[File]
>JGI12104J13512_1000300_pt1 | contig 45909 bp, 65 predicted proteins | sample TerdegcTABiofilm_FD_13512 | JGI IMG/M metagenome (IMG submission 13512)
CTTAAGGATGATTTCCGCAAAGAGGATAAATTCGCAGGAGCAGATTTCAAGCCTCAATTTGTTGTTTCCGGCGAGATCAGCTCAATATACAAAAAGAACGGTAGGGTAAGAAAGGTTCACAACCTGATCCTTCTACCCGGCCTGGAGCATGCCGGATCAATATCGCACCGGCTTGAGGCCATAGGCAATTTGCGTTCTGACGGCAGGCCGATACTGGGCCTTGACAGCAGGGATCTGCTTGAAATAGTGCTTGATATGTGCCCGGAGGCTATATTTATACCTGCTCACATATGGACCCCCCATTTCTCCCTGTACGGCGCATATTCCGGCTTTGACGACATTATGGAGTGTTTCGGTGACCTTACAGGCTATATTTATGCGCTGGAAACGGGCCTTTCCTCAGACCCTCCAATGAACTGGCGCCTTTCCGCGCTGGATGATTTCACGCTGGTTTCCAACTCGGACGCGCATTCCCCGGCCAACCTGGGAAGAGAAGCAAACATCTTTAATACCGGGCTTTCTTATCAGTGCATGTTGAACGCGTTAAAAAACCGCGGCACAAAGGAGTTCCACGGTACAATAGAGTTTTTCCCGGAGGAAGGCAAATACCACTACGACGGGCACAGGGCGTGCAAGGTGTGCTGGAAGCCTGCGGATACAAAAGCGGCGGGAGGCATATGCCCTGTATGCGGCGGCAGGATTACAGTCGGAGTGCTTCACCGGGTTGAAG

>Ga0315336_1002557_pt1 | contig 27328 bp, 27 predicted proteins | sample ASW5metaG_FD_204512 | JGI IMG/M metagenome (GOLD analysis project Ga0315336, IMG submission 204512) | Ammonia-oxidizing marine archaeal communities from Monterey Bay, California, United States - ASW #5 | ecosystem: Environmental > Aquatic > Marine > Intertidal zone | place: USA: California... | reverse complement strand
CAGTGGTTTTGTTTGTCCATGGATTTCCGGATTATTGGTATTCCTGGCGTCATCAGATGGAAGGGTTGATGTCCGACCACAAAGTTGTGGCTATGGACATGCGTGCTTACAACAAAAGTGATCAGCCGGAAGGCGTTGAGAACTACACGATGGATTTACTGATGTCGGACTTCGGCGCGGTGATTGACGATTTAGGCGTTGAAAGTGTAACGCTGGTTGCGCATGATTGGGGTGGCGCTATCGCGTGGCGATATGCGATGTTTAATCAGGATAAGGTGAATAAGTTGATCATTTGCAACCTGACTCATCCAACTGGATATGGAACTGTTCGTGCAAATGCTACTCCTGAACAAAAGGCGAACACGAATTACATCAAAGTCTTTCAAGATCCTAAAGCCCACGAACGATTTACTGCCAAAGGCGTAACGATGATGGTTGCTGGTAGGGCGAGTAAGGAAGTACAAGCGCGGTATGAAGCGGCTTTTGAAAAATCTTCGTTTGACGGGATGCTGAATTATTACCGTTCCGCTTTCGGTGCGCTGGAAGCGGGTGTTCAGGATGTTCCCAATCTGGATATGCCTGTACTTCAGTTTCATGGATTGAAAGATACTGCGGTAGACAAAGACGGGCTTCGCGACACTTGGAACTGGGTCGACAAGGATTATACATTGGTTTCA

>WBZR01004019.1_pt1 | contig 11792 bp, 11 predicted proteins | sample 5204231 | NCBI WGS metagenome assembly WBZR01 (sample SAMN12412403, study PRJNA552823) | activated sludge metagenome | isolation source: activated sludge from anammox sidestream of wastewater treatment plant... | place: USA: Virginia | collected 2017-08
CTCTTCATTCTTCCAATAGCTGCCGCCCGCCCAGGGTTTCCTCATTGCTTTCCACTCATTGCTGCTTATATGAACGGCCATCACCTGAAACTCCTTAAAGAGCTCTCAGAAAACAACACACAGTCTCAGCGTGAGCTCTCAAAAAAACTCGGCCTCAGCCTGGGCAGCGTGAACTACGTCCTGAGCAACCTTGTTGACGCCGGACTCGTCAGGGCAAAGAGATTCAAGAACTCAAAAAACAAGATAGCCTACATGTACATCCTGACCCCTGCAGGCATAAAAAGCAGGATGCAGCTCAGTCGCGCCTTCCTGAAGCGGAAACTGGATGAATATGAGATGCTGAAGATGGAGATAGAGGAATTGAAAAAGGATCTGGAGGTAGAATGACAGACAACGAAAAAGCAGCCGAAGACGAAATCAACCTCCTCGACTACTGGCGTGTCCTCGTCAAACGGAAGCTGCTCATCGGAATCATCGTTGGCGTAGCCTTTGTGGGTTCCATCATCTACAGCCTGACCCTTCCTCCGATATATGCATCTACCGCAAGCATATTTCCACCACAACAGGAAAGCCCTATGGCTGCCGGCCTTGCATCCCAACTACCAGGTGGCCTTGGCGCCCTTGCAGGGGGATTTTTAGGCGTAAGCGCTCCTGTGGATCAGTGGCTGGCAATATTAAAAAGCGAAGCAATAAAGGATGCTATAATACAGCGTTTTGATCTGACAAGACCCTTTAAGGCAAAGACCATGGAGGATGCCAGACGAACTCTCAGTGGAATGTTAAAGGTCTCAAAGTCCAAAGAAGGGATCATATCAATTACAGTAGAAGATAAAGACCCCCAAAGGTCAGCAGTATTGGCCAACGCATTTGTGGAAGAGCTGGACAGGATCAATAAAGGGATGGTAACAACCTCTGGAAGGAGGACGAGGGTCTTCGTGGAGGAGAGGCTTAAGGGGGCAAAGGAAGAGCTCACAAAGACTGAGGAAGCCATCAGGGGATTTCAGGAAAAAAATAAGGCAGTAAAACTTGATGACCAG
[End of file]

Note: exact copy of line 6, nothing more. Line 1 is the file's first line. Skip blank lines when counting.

CTCTTCATTCTTCCAATAGCTGCCGCCCGCCCAGGGTTTCCTCATTGCTTTCCACTCATTGCTGCTTATATGAACGGCCATCACCTGAAACTCCTTAAAGAGCTCTCAGAAAACAACACACAGTCTCAGCGTGAGCTCTCAAAAAAACTCGGCCTCAGCCTGGGCAGCGTGAACTACGTCCTGAGCAACCTTGTTGACGCCGGACTCGTCAGGGCAAAGAGATTCAAGAACTCAAAAAACAAGATAGCCTACATGTACATCCTGACCCCTGCAGGCATAAAAAGCAGGATGCAGCTCAGTCGCGCCTTCCTGAAGCGGAAACTGGATGAATATGAGATGCTGAAGATGGAGATAGAGGAATTGAAAAAGGATCTGGAGGTAGAATGACAGACAACGAAAAAGCAGCCGAAGACGAAATCAACCTCCTCGACTACTGGCGTGTCCTCGTCAAACGGAAGCTGCTCATCGGAATCATCGTTGGCGTAGCCTTTGTGGGTTCCATCATCTACAGCCTGACCCTTCCTCCGATATATGCATCTACCGCAAGCATATTTCCACCACAACAGGAAAGCCCTATGGCTGCCGGCCTTGCATCCCAACTACCAGGTGGCCTTGGCGCCCTTGCAGGGGGATTTTTAGGCGTAAGCGCTCCTGTGGATCAGTGGCTGGCAATATTAAAAAGCGAAGCAATAAAGGATGCTATAATACAGCGTTTTGATCTGACAAGACCCTTTAAGGCAAAGACCATGGAGGATGCCAGACGAACTCTCAGTGGAATGTTAAAGGTCTCAAAGTCCAAAGAAGGGATCATATCAATTACAGTAGAAGATAAAGACCCCCAAAGGTCAGCAGTATTGGCCAACGCATTTGTGGAAGAGCTGGACAGGATCAATAAAGGGATGGTAACAACCTCTGGAAGGAGGACGAGGGTCTTCGTGGAGGAGAGGCTTAAGGGGGCAAAGGAAGAGCTCACAAAGACTGAGGAAGCCATCAGGGGATTTCAGGAAAAAAATAAGGCAGTAAAACTTGATGACCAG